2) the Arab party accepts (‘in silence’) the principle that the State of Israel exists to further the development of the Jewish people (with full respect for the individual civil rights of its Arab citizens), and does not publicly contest the legitimacy of the Jewish people to have a state in the Land of Israel, and does not support terrorism in any manner

3) the Arab party will hopefully be an effective advocate and agent to see that the Israeli Arab sector gets its fair share of government support  for its educational, health, internal security, employment and housing developmental needs, the way haredi parites currently do for their constituents. I believe that the honest participation of an Arab party that accepts the Zionist character of the Israeli state can actually strengthen our Jewish state.

I have to admit  that this conservative , nationalistic, two-tier model is a minority opinion, and gets little backing, in today’s political science academic discourse. It is primarily based on the political studies and analysis of Torah scholars. But, in a  utopian fashion, I believe the fact that the state of Israel is the world’s most successful post-1945 state gives great credence to the constitutional thinking expressed above.

The liberal, individual rights constitutional model-Israel as a state of all its citizens

The opposing, liberal, individual rights model constitutional choice argues that only individual citizens have moral, politically legitimate rights. And all citizens have identical, equal political rights. Nations have no political rights.  Nations can exist only in the cultural-ethnic heritage realm. To prefer the interests of one national group over another is discriminatory, illegitimate, and close to a form of ‘fascism or racism’. Very simply, modern liberal, constitutional thought grants no political legitimacy for the establishment of a state for, and of, the Jewish nation.  The political concept of a ‘nation/peoplehood ‘ does not exist in their political lexicon A nation is simply an ad hoc, ever changing, body of individuals with certain individual freedoms, and demands\’rights’ for receiving governmental services. (Here is not the place to dissect the liberal hypocrisy in ‘legitimizing’ Palestinian Arab nationalism, which calls for a Judenrein state, and simultaneously delegitimizing Jewish nationalism). 

I am not sure that Benny Gantz  and friends truly understand the constitutional implications of actively involving an Arab party ( that refuses to recognize the Jewish people’s rights to a state of its own) to be  a major actor in their desired governmental coalition. But when Gantz accepts their ultimatum that ‘you will not have a government if there is annexation of the Jordan Valley’, he is  letting non –Jews determine the fate of the Jewish State, and this constitutes a very negative constitutional revolution.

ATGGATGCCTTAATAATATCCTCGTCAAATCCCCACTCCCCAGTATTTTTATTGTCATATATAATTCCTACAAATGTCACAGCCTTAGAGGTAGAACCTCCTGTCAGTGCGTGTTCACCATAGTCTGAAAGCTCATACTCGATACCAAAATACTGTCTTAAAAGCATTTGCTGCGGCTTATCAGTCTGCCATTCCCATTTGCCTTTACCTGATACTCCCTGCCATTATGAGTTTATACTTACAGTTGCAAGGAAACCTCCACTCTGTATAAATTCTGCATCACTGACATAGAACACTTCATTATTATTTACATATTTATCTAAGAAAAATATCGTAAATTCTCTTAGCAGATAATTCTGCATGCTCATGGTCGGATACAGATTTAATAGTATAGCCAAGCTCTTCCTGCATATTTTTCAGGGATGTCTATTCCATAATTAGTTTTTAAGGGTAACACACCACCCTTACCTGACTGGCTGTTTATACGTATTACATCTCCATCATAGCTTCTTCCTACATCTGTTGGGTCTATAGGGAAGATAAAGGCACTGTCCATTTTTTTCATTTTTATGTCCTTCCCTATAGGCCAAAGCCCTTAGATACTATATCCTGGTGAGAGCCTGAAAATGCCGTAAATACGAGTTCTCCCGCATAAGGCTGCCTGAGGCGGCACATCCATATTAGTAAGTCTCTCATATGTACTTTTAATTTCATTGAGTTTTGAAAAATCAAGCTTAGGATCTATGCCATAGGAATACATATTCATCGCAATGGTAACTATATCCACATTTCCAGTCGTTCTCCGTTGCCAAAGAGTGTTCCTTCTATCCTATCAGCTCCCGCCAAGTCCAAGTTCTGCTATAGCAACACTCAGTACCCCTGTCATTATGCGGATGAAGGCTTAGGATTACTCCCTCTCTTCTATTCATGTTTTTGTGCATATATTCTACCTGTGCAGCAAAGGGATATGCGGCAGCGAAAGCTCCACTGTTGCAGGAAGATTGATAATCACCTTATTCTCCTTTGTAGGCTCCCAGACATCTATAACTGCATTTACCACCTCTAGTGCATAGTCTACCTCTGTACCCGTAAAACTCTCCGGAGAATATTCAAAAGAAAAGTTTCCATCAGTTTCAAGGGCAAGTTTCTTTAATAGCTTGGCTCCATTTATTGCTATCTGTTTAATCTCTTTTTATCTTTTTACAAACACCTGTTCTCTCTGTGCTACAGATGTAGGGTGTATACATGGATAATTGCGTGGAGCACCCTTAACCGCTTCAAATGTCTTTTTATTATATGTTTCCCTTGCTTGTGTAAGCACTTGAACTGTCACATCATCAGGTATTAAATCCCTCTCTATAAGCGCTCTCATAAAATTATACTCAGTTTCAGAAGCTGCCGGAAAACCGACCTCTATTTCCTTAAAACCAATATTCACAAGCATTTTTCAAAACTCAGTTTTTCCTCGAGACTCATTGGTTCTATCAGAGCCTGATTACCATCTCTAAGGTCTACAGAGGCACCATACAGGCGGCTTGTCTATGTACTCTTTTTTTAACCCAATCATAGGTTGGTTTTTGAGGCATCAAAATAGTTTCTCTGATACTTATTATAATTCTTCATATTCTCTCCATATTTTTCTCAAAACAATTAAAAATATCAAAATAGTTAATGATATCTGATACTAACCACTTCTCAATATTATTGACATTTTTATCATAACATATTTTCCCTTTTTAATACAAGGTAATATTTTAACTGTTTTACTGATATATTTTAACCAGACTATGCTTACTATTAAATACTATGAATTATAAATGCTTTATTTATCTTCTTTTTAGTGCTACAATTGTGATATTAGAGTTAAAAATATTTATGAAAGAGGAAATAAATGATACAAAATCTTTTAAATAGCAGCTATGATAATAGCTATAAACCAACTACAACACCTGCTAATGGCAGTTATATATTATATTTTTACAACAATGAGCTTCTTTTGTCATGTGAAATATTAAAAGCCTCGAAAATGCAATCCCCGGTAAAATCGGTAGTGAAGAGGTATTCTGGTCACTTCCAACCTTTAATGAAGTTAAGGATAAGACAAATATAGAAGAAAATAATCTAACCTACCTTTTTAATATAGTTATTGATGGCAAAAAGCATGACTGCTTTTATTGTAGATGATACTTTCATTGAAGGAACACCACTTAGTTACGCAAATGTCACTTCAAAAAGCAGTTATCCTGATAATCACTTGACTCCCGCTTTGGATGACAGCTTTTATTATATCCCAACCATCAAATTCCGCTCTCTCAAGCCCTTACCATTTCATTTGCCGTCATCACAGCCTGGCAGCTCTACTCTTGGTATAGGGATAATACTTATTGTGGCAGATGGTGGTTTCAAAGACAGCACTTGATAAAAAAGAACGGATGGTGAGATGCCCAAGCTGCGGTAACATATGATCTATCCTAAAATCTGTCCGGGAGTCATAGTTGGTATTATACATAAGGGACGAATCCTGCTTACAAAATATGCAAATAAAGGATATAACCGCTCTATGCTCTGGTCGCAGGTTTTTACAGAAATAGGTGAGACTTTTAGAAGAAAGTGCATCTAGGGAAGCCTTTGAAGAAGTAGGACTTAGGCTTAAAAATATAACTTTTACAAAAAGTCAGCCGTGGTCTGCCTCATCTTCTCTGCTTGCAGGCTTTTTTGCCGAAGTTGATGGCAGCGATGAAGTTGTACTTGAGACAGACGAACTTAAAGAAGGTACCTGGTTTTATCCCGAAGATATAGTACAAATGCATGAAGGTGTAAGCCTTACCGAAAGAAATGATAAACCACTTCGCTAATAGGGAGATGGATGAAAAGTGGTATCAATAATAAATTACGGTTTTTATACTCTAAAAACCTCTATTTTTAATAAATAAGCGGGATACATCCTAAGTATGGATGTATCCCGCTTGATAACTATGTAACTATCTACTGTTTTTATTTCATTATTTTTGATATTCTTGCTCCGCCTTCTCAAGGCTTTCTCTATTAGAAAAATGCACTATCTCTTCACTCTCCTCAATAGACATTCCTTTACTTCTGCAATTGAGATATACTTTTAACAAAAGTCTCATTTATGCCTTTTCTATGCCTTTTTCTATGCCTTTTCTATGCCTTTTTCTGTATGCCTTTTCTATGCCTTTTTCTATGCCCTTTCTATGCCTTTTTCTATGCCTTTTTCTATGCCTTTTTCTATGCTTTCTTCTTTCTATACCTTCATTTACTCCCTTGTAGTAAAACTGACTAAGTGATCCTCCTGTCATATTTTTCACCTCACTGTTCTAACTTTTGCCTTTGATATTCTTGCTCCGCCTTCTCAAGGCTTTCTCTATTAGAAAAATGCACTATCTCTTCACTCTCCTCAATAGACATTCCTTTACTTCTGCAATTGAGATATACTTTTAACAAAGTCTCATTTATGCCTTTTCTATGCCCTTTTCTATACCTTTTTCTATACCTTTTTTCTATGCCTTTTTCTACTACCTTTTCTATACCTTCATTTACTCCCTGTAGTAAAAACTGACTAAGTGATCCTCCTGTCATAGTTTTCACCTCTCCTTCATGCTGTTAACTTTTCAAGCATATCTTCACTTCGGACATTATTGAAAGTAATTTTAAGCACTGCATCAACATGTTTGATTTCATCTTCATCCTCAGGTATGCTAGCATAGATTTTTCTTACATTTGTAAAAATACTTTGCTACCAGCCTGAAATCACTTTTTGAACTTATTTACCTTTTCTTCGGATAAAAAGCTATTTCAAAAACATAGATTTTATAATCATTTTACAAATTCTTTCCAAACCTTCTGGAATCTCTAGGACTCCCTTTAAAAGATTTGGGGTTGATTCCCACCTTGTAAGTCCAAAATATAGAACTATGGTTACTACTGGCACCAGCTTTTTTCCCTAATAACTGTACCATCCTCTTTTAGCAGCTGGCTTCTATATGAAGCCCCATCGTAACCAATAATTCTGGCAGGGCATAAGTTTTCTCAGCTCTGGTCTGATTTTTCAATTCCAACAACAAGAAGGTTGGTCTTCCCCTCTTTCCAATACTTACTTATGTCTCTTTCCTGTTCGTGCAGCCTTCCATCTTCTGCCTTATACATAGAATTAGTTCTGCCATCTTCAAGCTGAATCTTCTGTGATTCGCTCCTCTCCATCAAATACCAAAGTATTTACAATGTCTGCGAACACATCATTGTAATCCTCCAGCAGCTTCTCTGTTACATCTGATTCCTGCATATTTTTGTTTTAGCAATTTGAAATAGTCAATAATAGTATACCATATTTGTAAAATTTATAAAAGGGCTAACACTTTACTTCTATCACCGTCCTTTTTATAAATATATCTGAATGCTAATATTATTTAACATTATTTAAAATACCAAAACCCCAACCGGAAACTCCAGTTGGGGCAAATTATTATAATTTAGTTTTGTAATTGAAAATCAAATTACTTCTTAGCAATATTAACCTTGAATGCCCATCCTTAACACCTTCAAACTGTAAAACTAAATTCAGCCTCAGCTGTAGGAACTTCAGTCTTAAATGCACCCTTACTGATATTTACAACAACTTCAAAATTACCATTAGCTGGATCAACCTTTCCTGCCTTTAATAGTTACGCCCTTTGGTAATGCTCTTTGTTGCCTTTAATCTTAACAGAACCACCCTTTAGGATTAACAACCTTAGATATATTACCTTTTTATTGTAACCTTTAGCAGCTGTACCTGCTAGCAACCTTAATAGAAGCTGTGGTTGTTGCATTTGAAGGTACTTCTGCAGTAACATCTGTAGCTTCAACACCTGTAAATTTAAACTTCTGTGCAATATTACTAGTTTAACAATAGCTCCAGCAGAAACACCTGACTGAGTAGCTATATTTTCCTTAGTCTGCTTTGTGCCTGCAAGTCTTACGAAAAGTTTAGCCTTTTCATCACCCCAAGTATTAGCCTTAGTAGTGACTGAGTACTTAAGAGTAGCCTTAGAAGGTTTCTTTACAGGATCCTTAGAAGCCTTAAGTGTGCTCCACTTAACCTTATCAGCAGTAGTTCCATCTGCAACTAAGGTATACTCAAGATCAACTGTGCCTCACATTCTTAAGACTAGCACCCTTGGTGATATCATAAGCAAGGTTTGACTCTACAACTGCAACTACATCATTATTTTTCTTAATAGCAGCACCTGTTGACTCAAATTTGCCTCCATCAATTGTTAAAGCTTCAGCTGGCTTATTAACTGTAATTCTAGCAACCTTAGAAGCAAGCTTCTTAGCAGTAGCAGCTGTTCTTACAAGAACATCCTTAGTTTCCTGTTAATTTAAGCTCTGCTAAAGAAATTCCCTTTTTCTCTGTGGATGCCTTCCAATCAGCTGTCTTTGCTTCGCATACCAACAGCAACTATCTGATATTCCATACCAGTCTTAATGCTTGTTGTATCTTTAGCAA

This liberal, individual rights constitutional model is accepted by post-modern political scientists as the most legitimate constitutional model. This very sad fact constitutes a dramatic challenge to all conservative, Zionist, Torah oriented political thinkers in our Jewish state.

Summary:  The Torah’s answer to an uncomfortable question

A leading newspaper "quoted" a leading Israeli Arab physician rhetorically asking “I am here in the hospital, risking my life treating cornovius  patients alongside my fellow Jewish physicians, Why can’t the party I voted for sit in the next government?”

For twelve years I worked as a social worker alongside fantastic Israeli Arab medical workers, and this doctor’s question does make me feel he deserves a straight answer.

The Torah answer to his uncomfortable question is the one we gave above: Israel is the state of the Jewish people. You and I have equal civil rights, but only Jews can make the leadership decisions that will detemine the survival and character of the Jewish state. As a social worker, of course, I would never discuss this political question with him. It would very negatively affect our ongoing professional cooperation.

It is not easy to defend  a constitutional model rejected by the vast majority of today's academia. It is not easy arguing for a truth that does in reality make professional co existence more difficult. But we have the actual fate of the Jewish people in our hands, and must do our job without being influenced by current political correctness, and G-d will surely support us and help us succeed.